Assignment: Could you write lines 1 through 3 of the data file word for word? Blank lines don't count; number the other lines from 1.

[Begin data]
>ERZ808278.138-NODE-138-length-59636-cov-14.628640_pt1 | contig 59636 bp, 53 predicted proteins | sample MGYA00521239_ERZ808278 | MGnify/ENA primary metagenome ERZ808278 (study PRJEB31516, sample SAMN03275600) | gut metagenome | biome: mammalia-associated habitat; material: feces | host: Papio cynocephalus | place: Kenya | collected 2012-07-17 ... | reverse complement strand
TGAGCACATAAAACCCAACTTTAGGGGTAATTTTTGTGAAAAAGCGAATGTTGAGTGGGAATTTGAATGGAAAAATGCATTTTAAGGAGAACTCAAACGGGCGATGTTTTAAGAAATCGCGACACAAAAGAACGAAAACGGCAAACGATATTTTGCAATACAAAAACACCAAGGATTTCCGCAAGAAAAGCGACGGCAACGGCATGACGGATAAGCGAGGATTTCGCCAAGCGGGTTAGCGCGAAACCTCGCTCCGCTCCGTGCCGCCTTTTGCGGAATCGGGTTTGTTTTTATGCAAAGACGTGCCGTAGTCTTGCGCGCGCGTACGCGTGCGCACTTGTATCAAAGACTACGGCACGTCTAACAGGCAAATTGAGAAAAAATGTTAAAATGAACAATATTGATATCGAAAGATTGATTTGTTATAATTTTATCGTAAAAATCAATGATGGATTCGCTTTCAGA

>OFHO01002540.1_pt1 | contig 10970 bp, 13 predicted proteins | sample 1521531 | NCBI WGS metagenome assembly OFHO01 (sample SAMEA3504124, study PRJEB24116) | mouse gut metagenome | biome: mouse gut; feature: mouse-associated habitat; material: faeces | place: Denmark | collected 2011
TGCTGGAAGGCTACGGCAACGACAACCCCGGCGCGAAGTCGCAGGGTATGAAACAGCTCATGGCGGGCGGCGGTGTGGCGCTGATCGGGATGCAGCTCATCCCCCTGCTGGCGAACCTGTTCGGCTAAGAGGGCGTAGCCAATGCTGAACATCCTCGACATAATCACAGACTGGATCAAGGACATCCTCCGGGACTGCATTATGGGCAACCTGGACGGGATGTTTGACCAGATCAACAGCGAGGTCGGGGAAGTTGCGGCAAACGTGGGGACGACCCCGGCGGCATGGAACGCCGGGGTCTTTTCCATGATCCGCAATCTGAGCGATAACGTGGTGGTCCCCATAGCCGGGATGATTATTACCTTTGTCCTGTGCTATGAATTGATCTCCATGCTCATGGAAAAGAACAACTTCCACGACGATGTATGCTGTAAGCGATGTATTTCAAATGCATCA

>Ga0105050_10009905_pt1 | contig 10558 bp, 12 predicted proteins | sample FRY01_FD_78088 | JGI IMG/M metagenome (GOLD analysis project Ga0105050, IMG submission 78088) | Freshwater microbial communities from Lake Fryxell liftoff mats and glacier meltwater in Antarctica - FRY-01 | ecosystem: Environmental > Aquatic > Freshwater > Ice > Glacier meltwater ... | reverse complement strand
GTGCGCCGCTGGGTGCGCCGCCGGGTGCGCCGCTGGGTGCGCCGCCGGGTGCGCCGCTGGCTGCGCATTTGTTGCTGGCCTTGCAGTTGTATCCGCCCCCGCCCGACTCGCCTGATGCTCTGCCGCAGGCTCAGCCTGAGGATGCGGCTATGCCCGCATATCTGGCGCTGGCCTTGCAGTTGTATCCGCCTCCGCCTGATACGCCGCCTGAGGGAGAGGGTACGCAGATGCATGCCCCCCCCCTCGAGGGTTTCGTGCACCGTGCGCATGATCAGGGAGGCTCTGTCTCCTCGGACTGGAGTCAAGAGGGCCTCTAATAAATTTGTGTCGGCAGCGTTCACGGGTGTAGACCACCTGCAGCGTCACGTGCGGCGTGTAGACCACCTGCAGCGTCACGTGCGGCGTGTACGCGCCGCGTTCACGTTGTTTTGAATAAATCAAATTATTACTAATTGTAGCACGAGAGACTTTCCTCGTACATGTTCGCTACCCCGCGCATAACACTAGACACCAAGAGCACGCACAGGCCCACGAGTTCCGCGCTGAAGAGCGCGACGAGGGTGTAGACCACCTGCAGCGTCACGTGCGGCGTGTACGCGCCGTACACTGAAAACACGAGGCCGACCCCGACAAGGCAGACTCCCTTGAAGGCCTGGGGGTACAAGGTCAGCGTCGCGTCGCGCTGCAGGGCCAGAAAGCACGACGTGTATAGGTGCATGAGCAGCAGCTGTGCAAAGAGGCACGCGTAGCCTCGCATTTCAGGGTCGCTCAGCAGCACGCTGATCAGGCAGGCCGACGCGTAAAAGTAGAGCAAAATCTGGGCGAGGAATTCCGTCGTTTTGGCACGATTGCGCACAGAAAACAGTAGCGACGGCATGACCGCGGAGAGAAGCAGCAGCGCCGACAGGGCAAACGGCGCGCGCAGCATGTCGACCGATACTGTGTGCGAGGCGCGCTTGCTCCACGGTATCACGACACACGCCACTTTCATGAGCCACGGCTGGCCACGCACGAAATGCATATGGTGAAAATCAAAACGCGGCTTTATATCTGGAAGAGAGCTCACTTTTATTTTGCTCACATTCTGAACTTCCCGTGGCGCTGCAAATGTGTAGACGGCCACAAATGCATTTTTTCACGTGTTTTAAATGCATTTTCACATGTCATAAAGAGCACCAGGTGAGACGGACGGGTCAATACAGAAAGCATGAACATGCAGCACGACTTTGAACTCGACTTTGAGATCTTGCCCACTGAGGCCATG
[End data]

>ERZ808278.138-NODE-138-length-59636-cov-14.628640_pt1 | contig 59636 bp, 53 predicted proteins | sample MGYA00521239_ERZ808278 | MGnify/ENA primary metagenome ERZ808278 (study PRJEB31516, sample SAMN03275600) | gut metagenome | biome: mammalia-associated habitat; material: feces | host: Papio cynocephalus | place: Kenya | collected 2012-07-17 ... | reverse complement strand
TGAGCACATAAAACCCAACTTTAGGGGTAATTTTTGTGAAAAAGCGAATGTTGAGTGGGAATTTGAATGGAAAAATGCATTTTAAGGAGAACTCAAACGGGCGATGTTTTAAGAAATCGCGACACAAAAGAACGAAAACGGCAAACGATATTTTGCAATACAAAAACACCAAGGATTTCCGCAAGAAAAGCGACGGCAACGGCATGACGGATAAGCGAGGATTTCGCCAAGCGGGTTAGCGCGAAACCTCGCTCCGCTCCGTGCCGCCTTTTGCGGAATCGGGTTTGTTTTTATGCAAAGACGTGCCGTAGTCTTGCGCGCGCGTACGCGTGCGCACTTGTATCAAAGACTACGGCACGTCTAACAGGCAAATTGAGAAAAAATGTTAAAATGAACAATATTGATATCGAAAGATTGATTTGTTATAATTTTATCGTAAAAATCAATGATGGATTCGCTTTCAGA

>OFHO01002540.1_pt1 | contig 10970 bp, 13 predicted proteins | sample 1521531 | NCBI WGS metagenome assembly OFHO01 (sample SAMEA3504124, study PRJEB24116) | mouse gut metagenome | biome: mouse gut; feature: mouse-associated habitat; material: faeces | place: Denmark | collected 2011